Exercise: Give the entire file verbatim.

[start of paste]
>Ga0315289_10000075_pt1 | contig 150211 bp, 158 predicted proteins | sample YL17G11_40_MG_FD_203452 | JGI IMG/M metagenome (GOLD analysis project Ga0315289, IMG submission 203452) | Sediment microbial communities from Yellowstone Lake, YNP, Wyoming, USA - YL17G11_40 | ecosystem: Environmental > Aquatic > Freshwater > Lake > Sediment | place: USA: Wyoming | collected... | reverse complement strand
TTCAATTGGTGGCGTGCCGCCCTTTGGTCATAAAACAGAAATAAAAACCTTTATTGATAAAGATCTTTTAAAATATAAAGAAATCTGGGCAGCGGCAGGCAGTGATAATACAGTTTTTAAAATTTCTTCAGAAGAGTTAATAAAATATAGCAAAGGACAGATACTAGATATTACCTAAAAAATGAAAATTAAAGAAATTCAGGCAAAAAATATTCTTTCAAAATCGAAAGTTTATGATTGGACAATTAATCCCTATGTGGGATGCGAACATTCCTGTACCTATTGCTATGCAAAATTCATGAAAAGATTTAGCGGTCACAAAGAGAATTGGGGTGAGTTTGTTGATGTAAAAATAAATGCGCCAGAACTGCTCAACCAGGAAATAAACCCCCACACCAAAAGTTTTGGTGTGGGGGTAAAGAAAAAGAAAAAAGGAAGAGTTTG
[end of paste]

>Ga0315289_10000075_pt1 | contig 150211 bp, 158 predicted proteins | sample YL17G11_40_MG_FD_203452 | JGI IMG/M metagenome (GOLD analysis project Ga0315289, IMG submission 203452) | Sediment microbial communities from Yellowstone Lake, YNP, Wyoming, USA - YL17G11_40 | ecosystem: Environmental > Aquatic > Freshwater > Lake > Sediment | place: USA: Wyoming | collected... | reverse complement strand
TTCAATTGGTGGCGTGCCGCCCTTTGGTCATAAAACAGAAATAAAAACCTTTATTGATAAAGATCTTTTAAAATATAAAGAAATCTGGGCAGCGGCAGGCAGTGATAATACAGTTTTTAAAATTTCTTCAGAAGAGTTAATAAAATATAGCAAAGGACAGATACTAGATATTACCTAAAAAATGAAAATTAAAGAAATTCAGGCAAAAAATATTCTTTCAAAATCGAAAGTTTATGATTGGACAATTAATCCCTATGTGGGATGCGAACATTCCTGTACCTATTGCTATGCAAAATTCATGAAAAGATTTAGCGGTCACAAAGAGAATTGGGGTGAGTTTGTTGATGTAAAAATAAATGCGCCAGAACTGCTCAACCAGGAAATAAACCCCCACACCAAAAGTTTTGGTGTGGGGGTAAAGAAAAAGAAAAAAGGAAGAGTTTG